Network expands access to Minnesota cancer clinical trials

Nearly half of all Minnesotans receive a cancer diagnosis in their lifetime.

Network expands access to Minnesota cancer clinical trials

Thanks to a state-funded partnership between the University of Minnesota (UM) and the state’s major health systems, patients across Minnesota now have better access to the latest cancer treatments through clinical trials. As part of Minnesota’s Discovery, Research and InnoVation Economy (MnDRIVE) partnership with the state of Minnesota, the UM has launched the Minnesota Cancer Clinical Trials Network (MNCCTN), with multiple locations throughout the state.

The MNCCTN aims to improve cancer prevention, treatment, survivorship and outcomes by providing cutting-edge clinical trials all around the state. These trials originate from Minnesota’s two National Cancer Institute-designated Comprehensive Cancer Centers: the Masonic Cancer Center at the UM and Mayo Clinic Cancer Center.

Meeting a need

The need for clinical trials across the state is great, as nearly half of all Minnesotans are diagnosed with a potentially life-threatening cancer during their lifetime. Before the Minnesota Cancer Clinical Trials Network, access to clinical trials in rural areas had been a challenge. Of the total Minnesota population, 56 percent live more than 30 miles from a hospital or clinic with cancer clinical trials. By expanding to reach those living in more rural areas, the MNCCTN is helping provide life-changing therapies and treatments closer to home.

The MNCCTN benefits patients, providers and researchers. It allows:

  • Doctors to more easily provide patients new treatment options.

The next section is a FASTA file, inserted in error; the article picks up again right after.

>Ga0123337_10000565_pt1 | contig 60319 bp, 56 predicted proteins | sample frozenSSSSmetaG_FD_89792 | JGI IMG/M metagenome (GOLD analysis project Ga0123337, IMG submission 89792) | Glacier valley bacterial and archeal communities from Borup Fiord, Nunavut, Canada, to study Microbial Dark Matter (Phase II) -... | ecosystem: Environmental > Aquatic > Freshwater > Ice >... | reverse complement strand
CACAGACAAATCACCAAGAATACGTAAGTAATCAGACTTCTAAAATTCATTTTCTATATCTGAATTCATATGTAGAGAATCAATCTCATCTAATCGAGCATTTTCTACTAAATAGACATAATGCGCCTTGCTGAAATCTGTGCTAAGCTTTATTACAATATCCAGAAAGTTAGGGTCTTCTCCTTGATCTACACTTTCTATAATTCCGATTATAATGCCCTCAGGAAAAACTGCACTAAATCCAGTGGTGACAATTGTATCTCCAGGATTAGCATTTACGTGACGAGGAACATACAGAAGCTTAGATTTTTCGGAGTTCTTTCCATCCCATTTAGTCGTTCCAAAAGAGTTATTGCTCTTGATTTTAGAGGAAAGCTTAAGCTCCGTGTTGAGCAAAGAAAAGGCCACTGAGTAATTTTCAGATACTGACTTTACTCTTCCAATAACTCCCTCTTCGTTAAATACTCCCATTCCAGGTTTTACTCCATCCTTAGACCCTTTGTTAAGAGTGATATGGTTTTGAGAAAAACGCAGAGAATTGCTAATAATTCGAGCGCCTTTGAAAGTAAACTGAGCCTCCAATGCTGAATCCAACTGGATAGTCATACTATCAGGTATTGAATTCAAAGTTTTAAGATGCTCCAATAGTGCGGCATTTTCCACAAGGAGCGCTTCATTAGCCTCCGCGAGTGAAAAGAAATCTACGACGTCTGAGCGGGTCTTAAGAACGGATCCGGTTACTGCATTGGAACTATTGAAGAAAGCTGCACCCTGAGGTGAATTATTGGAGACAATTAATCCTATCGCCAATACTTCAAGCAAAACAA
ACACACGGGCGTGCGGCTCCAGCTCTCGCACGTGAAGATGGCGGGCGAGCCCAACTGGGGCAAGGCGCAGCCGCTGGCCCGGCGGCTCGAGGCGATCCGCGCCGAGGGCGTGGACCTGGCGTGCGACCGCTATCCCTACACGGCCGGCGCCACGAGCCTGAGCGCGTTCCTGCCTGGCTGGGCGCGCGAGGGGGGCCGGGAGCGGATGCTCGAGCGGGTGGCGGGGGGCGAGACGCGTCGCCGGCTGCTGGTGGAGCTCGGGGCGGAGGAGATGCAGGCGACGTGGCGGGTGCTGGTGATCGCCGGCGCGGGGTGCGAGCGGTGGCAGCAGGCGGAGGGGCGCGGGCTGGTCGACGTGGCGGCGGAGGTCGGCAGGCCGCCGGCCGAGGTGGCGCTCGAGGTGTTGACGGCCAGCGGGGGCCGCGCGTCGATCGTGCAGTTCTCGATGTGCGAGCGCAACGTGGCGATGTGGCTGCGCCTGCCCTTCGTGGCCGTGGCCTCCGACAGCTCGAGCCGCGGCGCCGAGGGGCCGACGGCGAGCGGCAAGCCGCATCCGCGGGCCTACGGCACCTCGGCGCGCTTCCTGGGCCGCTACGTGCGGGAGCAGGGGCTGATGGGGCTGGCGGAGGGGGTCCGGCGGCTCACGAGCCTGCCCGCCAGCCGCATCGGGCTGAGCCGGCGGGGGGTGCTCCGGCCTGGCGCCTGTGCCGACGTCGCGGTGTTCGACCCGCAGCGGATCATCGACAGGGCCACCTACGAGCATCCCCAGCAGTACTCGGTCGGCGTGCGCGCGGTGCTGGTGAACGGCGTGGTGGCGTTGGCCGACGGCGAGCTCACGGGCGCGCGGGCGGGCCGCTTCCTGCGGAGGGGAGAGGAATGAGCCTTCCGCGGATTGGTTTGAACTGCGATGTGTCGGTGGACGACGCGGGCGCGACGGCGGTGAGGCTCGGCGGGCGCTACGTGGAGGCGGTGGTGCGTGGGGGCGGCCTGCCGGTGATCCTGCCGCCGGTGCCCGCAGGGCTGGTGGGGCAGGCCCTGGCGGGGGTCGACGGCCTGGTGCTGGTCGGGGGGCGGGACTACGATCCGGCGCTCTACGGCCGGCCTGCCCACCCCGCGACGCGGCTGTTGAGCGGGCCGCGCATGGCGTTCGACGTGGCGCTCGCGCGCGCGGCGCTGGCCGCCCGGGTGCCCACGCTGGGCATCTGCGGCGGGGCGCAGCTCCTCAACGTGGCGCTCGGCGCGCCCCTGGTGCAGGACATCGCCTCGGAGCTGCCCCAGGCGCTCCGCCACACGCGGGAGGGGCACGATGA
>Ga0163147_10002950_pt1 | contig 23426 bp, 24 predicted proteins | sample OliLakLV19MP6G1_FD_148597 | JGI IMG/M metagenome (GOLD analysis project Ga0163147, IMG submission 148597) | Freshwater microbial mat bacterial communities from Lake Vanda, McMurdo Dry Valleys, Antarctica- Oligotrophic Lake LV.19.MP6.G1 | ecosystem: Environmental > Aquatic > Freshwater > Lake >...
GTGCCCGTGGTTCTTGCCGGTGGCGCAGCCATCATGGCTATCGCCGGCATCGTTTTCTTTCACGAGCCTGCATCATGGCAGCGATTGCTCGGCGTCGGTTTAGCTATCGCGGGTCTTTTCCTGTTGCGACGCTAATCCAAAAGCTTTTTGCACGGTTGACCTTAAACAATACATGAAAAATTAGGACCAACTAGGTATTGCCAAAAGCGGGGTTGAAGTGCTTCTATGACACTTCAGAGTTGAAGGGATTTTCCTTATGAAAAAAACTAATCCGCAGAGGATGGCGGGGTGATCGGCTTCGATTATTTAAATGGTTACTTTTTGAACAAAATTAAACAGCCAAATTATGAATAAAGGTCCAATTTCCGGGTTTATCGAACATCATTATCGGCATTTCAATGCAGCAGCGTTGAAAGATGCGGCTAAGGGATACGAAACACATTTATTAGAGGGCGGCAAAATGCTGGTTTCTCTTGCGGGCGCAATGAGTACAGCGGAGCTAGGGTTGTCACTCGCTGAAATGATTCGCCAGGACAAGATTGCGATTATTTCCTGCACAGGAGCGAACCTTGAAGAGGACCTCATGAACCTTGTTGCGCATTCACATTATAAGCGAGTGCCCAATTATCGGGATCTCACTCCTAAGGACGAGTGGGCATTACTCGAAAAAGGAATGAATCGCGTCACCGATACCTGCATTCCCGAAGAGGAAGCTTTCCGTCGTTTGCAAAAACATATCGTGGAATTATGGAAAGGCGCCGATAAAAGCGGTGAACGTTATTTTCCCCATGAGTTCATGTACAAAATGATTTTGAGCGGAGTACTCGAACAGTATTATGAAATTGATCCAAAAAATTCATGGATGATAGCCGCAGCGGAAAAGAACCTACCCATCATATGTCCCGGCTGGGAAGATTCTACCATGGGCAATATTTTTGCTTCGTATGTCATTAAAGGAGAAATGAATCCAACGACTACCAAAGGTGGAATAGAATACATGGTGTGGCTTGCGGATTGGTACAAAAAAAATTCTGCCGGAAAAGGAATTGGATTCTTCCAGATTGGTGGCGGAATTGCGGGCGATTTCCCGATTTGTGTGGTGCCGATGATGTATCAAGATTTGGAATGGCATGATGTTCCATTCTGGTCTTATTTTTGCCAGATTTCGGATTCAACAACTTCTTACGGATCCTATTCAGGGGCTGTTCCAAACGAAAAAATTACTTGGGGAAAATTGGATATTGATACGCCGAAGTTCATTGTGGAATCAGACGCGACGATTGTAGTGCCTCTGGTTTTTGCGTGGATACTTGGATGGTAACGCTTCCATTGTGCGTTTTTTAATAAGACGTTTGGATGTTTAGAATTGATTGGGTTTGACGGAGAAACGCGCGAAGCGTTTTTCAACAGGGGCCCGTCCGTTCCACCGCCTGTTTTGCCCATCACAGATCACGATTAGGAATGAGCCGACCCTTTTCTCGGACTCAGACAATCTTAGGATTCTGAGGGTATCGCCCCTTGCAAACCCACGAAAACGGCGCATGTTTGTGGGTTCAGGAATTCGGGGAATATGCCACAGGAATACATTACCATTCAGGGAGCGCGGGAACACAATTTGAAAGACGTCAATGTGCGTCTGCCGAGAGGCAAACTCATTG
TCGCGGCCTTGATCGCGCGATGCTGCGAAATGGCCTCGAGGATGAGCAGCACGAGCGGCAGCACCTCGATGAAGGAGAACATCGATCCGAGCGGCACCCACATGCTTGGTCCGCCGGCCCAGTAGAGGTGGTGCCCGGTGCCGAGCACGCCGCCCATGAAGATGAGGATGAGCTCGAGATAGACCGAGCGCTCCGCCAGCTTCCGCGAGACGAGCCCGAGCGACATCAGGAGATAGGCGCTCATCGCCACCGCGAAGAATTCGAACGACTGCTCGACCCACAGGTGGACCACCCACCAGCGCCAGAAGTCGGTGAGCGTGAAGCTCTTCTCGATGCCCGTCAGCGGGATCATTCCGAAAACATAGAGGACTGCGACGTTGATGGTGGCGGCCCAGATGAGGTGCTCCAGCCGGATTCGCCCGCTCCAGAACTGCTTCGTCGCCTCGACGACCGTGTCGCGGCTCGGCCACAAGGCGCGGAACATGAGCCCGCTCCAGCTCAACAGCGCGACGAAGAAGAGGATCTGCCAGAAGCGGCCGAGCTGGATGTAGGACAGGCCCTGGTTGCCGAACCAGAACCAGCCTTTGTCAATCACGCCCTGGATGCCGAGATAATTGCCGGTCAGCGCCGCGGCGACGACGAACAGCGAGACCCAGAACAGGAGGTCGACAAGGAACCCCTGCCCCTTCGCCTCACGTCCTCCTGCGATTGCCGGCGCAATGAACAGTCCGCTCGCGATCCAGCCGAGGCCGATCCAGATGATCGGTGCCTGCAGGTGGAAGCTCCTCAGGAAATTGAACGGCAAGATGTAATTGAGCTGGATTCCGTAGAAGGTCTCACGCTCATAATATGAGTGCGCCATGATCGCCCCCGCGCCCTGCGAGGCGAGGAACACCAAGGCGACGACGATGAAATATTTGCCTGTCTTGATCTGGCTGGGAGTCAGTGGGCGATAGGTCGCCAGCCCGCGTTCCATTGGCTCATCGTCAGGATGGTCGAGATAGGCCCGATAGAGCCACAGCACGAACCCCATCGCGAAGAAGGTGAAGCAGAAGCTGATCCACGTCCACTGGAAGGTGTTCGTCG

• Researchers to explore the effectiveness of next-generation treatments more quickly.
  • Patients to receive new treatment options with less travel, cost and time spent.

Founded on collaboration

An essential part of the Minnesota Cancer Clinical Trials Network is collaboration. The major health organizations participating in the MNCCTN include Sanford Community Oncology Program of the North Central Plains, Essentia Health Community Oncology Research Program, Fairview Health Services, The Hormel Institute, Metro-Minnesota Community Oncology Research Consortium, Masonic Cancer Center of the UM, and Mayo Clinic Cancer Centers. Together, these health organizations are working to bring leading experts in research and cancer clinical trials to all Minnesotans.

Eighteen new locations are participating in the MNCCTN the first year, with plans to add more sites. The first 18 locations are in Aitkin, Albert Lea, Austin, Cambridge, Deer River, Detroit Lakes, Fosston, Grand Rapids, Hastings, Hibbing (two locations), Mankato, Monticello, Park Rapids, Princeton, Thief River Falls, Virginia and Worthington.

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Posted In Cancer, Cancer Treatments, Detroit Lakes, News, Research, Rural Health, Thief River Falls, Worthington